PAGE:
A mysterious company, privately owned, is buying up small American manufacturers of guns.
Its financial backer is a private investment organization. Very little is known about who the owners are. It is very big.
It has bought Remington. It has bought Bushmaster. It has bought DPMS, the military style semiautomatics.
It is like the Lone Ranger. “Who was that masked man?” The Freedom Group. It sells over a million guns a year. It sells 2.6 billion rounds of ammunition.
Yet nobody seems to know who is in charge, or what its plans are.
The backer is Cerberus Capital Management.
Cerberus is part of one of the signature Wall Street businesses of the past decade: private equity. Buyout kings like Feinberg, 51, try to acquire undervalued companies, often with borrowed money, fix them up and either take them public or sell at a profit to someone else. . . .
Today, Feinberg presides over a private empire that rivals some of the mightiest public companies in the land. Cerberus manages more than $20 billion in capital. Together, the companies it owns generate annual revenue of about $40 billion – more than either Amazon or Coca-Cola last year.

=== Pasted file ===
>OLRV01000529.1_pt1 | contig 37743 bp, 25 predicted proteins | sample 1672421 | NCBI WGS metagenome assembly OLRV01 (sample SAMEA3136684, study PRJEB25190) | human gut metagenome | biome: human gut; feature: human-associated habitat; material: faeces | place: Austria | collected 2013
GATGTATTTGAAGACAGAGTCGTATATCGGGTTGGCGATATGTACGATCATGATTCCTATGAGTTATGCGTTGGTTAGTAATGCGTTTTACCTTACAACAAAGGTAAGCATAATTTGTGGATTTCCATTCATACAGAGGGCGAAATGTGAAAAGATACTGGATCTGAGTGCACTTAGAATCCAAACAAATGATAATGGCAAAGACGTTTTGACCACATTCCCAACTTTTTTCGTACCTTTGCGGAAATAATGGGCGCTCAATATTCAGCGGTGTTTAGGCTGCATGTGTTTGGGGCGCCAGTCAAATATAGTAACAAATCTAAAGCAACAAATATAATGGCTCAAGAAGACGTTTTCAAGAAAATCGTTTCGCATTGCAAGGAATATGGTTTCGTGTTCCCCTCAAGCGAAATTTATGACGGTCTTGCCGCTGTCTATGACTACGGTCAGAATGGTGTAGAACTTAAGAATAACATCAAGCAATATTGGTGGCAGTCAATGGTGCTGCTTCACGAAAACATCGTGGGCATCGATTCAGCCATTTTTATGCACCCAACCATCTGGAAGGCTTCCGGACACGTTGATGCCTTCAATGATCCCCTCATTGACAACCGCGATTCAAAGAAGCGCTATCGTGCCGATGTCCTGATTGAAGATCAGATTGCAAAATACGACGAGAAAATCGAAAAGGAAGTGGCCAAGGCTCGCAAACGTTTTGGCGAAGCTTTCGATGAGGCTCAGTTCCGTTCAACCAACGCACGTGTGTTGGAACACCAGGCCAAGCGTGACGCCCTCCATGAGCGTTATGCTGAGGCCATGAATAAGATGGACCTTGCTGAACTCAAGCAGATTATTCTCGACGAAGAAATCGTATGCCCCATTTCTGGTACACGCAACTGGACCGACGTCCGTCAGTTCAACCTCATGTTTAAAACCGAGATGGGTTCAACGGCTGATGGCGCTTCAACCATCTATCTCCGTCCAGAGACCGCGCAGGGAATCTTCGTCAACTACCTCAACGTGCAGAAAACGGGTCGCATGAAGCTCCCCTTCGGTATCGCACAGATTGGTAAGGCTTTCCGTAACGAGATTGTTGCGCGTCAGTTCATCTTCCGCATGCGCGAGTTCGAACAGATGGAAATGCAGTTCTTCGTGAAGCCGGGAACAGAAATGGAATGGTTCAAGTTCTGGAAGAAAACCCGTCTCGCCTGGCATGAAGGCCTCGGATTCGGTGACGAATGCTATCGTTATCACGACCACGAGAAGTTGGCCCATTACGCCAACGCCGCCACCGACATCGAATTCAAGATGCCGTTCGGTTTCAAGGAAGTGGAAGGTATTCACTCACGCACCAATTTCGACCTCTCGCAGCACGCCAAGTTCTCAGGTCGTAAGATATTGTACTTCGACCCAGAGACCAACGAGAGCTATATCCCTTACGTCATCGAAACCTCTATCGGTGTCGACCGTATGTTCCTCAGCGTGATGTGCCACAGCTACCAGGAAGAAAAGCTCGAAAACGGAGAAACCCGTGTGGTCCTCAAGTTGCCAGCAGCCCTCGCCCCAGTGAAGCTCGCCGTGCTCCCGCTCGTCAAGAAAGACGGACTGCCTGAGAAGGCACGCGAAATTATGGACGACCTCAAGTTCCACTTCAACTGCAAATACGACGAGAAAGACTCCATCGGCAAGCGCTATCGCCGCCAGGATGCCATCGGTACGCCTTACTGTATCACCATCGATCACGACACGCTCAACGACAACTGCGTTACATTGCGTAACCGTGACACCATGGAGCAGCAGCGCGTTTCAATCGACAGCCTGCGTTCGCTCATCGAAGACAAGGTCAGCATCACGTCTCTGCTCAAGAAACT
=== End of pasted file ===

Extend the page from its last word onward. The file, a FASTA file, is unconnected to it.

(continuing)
Why gun companies?
“There’s much less competition for buying these companies,” says Steven N. Kaplan, a professor at the University of Chicago Booth School of Business and a private equity expert. “They must have decided there is an opportunity to make money by investing in the firearms industry and trying to build a big company.”
Whatever the reason, Cerberus, through the Freedom Group, is now a major player.
What is Cerberus? “The longtime chairman of its global investments group is Dan Quayle, the former vice president.” Dan Quayle! Have I got a Dan Quayle story for you! It happened to me in 1977.
Next, the Freedom Group in rapid succession went after other firearms companies: DPMS; Marlin Firearms, a classic maker that came with two niche shotgun brands, Harrington & Richardson and L.C. Smith; and Dakota Arms. The Freedom Group also bought S&K industries, which supplies wood and laminate for gun stocks, as well as the Advanced Armament Corp., which makes silencers. It acquired Barnes Bullets, which makes copper-jacketed bullets popular with precision shooters and police departments.
These people think guns are going to be bigger than ever. So do I.